Closing the Gap
The Saratoga Race Course draws 1 million horseracing fans each summer to the idyllic city of Saratoga Springs in upstate New York.
Spectators are typically greeted by a large Salvation Army kettle, which generates $75,000 a year for the local corps to help marginalized people who live in the shadows of the glitzy vacation spot.
This summer, that familiar scenario will change. While the horse races will go on, they will do so without spectators due to COVID–19. The move leaves the Saratoga Springs Corps scrambling for funding.
“We’re talking to a variety of different people and supporters of Saratoga Springs to see if they’d be willing to cover some of that kettle,” said Sarah Miller–Locke, director of advancement for the Empire State Division.
“We’ve been talking about this and strategizing, and we have some key funders in place. We’re just in the early stages of implementing and seeing how it’s going to unfold now that we know definitively that the racetrack is not going to have people.”
Lieutenant Bree Barker said she and Lieutenant Trisha Smouse, the corps officers in Saratoga Springs, are reaching out to local businesses, but funds are tight.
“The difficult thing in this area is that everybody needs funding,” Barker said. “We’re asking banks and other places to help us fill that gap.”
Further complicating things is that the Saratoga Performing Arts Center (SPAC), a huge economic engine for the area, is running a campaign to close a more than $1–million shortfall due to COVID–19. The competition for donations is fierce.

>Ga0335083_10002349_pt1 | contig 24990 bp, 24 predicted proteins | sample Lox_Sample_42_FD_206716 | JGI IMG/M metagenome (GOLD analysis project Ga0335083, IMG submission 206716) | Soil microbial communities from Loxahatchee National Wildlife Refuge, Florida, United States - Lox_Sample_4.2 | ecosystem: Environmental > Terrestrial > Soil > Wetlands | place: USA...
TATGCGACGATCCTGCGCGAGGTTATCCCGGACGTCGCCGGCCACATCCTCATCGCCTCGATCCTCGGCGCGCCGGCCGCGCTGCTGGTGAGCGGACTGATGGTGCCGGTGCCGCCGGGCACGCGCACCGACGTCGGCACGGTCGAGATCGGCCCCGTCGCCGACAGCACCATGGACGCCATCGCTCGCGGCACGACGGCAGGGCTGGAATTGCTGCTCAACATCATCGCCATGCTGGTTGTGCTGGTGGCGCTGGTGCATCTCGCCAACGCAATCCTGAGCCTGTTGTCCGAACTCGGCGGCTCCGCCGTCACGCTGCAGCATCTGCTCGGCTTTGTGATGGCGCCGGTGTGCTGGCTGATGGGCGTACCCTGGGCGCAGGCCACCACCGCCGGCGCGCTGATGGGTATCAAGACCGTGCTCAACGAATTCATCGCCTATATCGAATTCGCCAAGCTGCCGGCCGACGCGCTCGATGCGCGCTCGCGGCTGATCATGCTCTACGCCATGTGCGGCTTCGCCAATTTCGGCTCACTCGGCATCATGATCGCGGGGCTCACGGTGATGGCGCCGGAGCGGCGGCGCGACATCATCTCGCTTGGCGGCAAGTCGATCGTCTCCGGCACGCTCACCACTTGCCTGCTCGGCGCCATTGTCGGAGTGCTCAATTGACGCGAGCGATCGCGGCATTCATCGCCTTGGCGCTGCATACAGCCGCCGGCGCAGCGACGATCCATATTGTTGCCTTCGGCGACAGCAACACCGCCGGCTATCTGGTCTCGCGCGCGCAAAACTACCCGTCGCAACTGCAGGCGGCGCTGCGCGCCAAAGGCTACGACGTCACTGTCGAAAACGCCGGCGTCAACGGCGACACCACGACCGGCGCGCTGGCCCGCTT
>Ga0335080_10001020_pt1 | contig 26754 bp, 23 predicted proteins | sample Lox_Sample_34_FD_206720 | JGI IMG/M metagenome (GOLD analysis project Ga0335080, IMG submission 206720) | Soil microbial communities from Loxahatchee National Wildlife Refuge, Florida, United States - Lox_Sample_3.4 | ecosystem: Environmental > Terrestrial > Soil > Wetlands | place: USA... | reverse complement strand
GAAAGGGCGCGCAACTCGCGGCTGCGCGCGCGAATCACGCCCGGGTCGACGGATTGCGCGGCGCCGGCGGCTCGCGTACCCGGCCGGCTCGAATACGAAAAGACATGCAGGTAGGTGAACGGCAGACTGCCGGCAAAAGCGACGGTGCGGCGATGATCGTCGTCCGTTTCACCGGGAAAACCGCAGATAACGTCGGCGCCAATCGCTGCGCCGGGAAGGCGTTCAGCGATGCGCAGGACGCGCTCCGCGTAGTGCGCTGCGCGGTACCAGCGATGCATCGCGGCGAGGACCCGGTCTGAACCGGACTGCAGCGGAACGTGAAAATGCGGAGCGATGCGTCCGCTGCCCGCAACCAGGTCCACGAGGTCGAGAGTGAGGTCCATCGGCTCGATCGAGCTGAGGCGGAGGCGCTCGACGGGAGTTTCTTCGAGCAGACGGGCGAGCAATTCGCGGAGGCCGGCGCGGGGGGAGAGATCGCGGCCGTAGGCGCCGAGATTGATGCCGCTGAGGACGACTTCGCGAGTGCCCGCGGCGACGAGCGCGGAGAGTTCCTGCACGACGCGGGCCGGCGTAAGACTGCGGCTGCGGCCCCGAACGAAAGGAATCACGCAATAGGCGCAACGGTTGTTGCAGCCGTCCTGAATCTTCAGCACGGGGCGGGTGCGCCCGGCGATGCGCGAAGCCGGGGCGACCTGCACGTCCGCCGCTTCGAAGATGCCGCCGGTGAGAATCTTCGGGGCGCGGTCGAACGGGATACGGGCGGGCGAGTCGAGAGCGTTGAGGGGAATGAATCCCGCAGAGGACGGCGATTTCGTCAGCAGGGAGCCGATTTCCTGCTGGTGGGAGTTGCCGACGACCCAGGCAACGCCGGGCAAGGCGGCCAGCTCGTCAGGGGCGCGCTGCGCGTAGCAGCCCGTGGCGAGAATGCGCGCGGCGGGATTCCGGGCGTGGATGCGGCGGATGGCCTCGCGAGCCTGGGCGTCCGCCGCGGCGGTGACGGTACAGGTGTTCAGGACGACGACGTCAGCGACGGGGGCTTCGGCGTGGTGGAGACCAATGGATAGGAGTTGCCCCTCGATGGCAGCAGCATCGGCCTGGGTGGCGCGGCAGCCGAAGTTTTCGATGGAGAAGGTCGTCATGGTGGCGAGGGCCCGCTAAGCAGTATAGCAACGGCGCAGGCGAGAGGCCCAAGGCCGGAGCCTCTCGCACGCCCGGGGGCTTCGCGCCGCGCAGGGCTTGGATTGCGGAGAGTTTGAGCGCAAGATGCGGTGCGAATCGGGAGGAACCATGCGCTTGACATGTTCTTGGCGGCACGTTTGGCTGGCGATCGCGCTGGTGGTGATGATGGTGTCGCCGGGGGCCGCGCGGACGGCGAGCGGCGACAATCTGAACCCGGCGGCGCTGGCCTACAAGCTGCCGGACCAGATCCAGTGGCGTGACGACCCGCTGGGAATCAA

Barker said the $75,000 from the racetrack kettle normally helps fund year-round programs such as a breakfast feeding, after-school activities, staff, utilities, and more.
The corps also operates a motel outreach, which Barker said “exploded” during COVID–19 when 4,000 people a month received food boxes.
“Ninety–nine percent were delivered to doorsteps around the county,” she said.
Barker said while food assistance was a huge necessity early on in the pandemic, she anticipates the needs will change to requests for mortgage, rent, and utility assistance.
“The funding will be used for all of those emergency financial needs,” she said. “We’ve had a lot of requests for fixing cars and making car payments so people can get to work once work is back open; lots of things like that. We’re seeing that there’s going to be new kinds of requests so we’re working with headquarters to be as flexible as possible on what we can provide payment for that we weren’t able to in the past.”
Despite the challenges, Barker is optimistic.
“I do have faith that God is going to provide for us and we’re going to be OK,” she said. “I just don’t know exactly where that’s going to come from.”
Standing ready in Corning, N.Y.
A little further west in the Empire State Division, the Corning, N.Y., Corps has embarked on a “Fill the Gap” fundraiser that runs through July. The goal is $25,000.
The Corning Corps is home to the popular Kid’s Café after-school and summer day camp program, which closed in March due to COVID–19.
“The energy now is to find the funds to be able to reopen the program once school is up and running under the new safety and licensing standards,” said Linda Wright, the Empire State Division’s director of social services.
Mary Ellen Monahan, director of the Kids Café and an advisory board member in Corning, said she hopes the program can reopen this fall.
“What we’re doing is waiting to see what school will look like in the fall and we want to be able to support that,” she said.
If students are still at home in the fall, Monahan said the corps would “look to do some sort of virtual support with them.” The corps is also looking into extended or flexible hours if schools are on any kind of alternate schedule.
Monaghan said as more businesses reopen and call back workers, the corps stands ready to help working parents returning to their jobs. Many of them were furloughed or laid off during COVID–19 and may need help with things like rent and mortgage payments, utilities, food, and childcare.
“It has been quite an ordeal for a lot of families, and this is a time that we really want to be able to step up and help families,” she said.
“There were large numbers of people who were laid off in the Corning area,” she said. “So, we know those folks will need some help until they can get their feet back under them and stabilized.”
by Robert Mitchell